Media streaming platform Plex said Wednesday that hackers gained access to a private database and stole passwords, usernames and emails of at least half of its 30 million customers.
“Yesterday, we detected suspicious activity in one of our databases,” company officials wrote in an email sent to customers. “We immediately launched an investigation and it appears that a third party was able to access a limited subset of the data that includes email messages, usernames, and encrypted passwords.”
The email said the passwords were “hashed and secured according to best practices,” meaning that the passwords were cryptographically shuffled in a way that required attackers to allocate additional resources to crack the hashes and return them to their plaintext state. A Plex spokesperson said that passwords have been hashed using bcrypt, among the most powerful algorithms for protecting passwords. bcrypt automatically applies what is known as cipher salting and forging to make cracking more difficult.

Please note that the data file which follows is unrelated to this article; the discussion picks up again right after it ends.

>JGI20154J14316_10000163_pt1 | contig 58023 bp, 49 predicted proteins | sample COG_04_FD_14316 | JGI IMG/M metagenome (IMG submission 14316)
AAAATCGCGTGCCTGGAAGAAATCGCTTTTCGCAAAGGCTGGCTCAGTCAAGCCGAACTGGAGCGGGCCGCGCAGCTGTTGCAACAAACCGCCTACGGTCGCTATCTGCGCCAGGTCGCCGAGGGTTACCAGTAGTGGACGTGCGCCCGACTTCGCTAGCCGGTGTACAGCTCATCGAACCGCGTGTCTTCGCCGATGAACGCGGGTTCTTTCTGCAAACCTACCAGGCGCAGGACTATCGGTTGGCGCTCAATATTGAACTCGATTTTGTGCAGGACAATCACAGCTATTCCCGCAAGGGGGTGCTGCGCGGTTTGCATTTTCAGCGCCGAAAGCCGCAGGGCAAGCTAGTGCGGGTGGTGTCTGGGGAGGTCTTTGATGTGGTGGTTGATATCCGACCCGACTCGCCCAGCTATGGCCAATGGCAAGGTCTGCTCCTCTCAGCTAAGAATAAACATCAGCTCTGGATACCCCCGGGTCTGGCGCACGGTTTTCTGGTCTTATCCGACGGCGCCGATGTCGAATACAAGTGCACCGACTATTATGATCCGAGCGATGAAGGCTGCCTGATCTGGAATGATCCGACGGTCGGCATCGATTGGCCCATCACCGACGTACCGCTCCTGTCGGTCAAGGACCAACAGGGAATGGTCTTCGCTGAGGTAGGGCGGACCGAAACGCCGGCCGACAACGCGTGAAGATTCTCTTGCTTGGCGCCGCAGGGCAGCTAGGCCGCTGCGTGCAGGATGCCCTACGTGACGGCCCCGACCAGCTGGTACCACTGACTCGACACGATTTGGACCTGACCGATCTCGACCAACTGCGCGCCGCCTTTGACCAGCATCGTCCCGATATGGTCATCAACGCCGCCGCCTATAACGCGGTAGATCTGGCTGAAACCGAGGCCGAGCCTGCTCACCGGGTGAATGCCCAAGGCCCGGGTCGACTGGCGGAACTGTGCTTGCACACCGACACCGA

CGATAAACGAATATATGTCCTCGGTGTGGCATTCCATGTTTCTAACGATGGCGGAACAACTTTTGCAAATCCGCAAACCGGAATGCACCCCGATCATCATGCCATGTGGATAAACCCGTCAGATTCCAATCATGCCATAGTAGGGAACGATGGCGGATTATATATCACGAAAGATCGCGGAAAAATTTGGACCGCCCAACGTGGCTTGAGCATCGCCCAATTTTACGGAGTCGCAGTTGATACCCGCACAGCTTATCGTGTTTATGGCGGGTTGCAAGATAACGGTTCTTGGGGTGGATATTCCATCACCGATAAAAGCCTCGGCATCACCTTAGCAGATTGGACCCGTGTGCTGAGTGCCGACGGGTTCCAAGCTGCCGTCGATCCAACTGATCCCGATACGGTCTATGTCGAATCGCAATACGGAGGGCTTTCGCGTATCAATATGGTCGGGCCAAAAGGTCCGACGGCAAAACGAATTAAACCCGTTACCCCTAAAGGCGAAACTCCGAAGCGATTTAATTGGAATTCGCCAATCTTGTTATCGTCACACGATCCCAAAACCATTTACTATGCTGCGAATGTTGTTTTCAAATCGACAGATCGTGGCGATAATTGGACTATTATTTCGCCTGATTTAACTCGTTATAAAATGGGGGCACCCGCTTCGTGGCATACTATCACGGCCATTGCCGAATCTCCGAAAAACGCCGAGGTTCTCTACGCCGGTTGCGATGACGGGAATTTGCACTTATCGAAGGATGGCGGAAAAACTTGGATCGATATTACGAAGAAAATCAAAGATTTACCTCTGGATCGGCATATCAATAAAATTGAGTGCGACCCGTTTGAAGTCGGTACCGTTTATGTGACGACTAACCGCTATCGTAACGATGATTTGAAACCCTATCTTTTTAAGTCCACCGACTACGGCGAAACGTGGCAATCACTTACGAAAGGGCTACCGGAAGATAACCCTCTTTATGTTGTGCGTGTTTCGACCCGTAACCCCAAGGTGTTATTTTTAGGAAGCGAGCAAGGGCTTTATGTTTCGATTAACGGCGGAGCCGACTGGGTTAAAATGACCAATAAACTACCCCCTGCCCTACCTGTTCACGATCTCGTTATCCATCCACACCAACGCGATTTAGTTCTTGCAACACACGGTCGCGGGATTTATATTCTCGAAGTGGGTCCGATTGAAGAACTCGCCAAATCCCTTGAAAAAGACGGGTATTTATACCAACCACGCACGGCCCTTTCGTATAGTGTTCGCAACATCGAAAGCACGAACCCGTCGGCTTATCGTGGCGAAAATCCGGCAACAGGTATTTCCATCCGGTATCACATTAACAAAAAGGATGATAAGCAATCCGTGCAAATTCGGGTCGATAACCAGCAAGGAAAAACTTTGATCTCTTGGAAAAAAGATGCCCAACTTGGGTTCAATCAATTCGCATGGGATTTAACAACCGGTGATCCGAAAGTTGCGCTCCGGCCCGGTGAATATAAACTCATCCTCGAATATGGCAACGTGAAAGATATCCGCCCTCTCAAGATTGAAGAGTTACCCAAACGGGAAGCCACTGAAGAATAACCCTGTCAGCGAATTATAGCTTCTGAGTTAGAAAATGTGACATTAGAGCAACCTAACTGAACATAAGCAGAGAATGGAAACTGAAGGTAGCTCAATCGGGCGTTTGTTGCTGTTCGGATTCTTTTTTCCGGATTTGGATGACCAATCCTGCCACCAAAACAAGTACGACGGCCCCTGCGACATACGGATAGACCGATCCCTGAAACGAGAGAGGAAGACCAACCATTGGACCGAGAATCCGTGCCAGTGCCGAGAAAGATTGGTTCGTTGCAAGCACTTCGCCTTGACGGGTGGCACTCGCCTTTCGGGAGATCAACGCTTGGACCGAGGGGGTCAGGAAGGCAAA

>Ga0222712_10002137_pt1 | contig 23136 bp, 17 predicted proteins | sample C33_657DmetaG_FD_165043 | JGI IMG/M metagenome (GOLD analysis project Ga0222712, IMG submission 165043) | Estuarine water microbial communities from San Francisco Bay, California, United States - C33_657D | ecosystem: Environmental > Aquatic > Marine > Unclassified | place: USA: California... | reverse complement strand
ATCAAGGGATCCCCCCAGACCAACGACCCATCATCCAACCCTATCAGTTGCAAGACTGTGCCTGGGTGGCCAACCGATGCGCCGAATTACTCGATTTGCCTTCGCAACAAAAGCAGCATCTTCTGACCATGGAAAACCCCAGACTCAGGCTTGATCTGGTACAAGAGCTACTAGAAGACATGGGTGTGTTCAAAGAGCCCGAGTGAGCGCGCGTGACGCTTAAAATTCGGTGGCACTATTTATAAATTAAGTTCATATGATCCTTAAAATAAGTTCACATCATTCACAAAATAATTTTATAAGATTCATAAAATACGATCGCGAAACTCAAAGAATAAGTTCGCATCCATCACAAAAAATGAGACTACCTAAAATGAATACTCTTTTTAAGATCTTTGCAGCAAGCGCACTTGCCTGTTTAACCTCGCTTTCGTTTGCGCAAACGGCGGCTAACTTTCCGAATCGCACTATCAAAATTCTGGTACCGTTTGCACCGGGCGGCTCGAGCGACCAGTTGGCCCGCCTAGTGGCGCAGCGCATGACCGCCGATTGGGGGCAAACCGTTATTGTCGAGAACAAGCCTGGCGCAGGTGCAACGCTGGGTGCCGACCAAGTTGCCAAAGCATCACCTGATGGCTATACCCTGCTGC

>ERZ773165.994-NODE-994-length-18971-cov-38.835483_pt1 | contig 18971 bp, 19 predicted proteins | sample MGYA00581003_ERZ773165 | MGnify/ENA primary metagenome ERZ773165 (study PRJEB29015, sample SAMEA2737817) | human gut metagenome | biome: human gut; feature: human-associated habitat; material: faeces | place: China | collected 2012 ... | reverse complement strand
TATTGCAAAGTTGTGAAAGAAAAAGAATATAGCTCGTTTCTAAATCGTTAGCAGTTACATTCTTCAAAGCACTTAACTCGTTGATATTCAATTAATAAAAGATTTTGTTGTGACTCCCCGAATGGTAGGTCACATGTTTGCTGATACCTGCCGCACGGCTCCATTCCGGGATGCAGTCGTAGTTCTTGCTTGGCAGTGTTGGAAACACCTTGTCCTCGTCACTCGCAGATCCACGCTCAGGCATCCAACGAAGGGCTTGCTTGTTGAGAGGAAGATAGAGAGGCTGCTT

However, the company requires all customers to reset their passwords. The step by step instructions are over here. For good measure, the company advises to log out of all connected devices after changing the password and then log back in.
The email also mentioned that the payment card details were not stored in the database that was accessed, and therefore are not affected by the hack.
Several people reported that they had trouble logging into their account on Wednesday morning. Security researcher Troy Hunt Spread Screenshot of the errors he received when trying to sign in to his account.
Two Ars employees said they also initially had trouble accessing their accounts but eventually succeeded. A third person connected to Ars reported their password being reset and received an email from Plex right afterwards asking them to reset their password again. The email sent him in a loop when he couldn’t sign in with the new password.
Plex is a major provider of media streaming services that allow users to stream movies and audio, play games, and access their own content hosted on home or local media servers. A Plex spokesperson said the company has more than 30 million registered users and that the majority of them have been affected by the hack.
The notice issued on Wednesday said that company officials had already disclosed and repaired the means used by the hackers to gain access to the database. Engineers continue to perform additional reviews to prevent similar violations from happening again.
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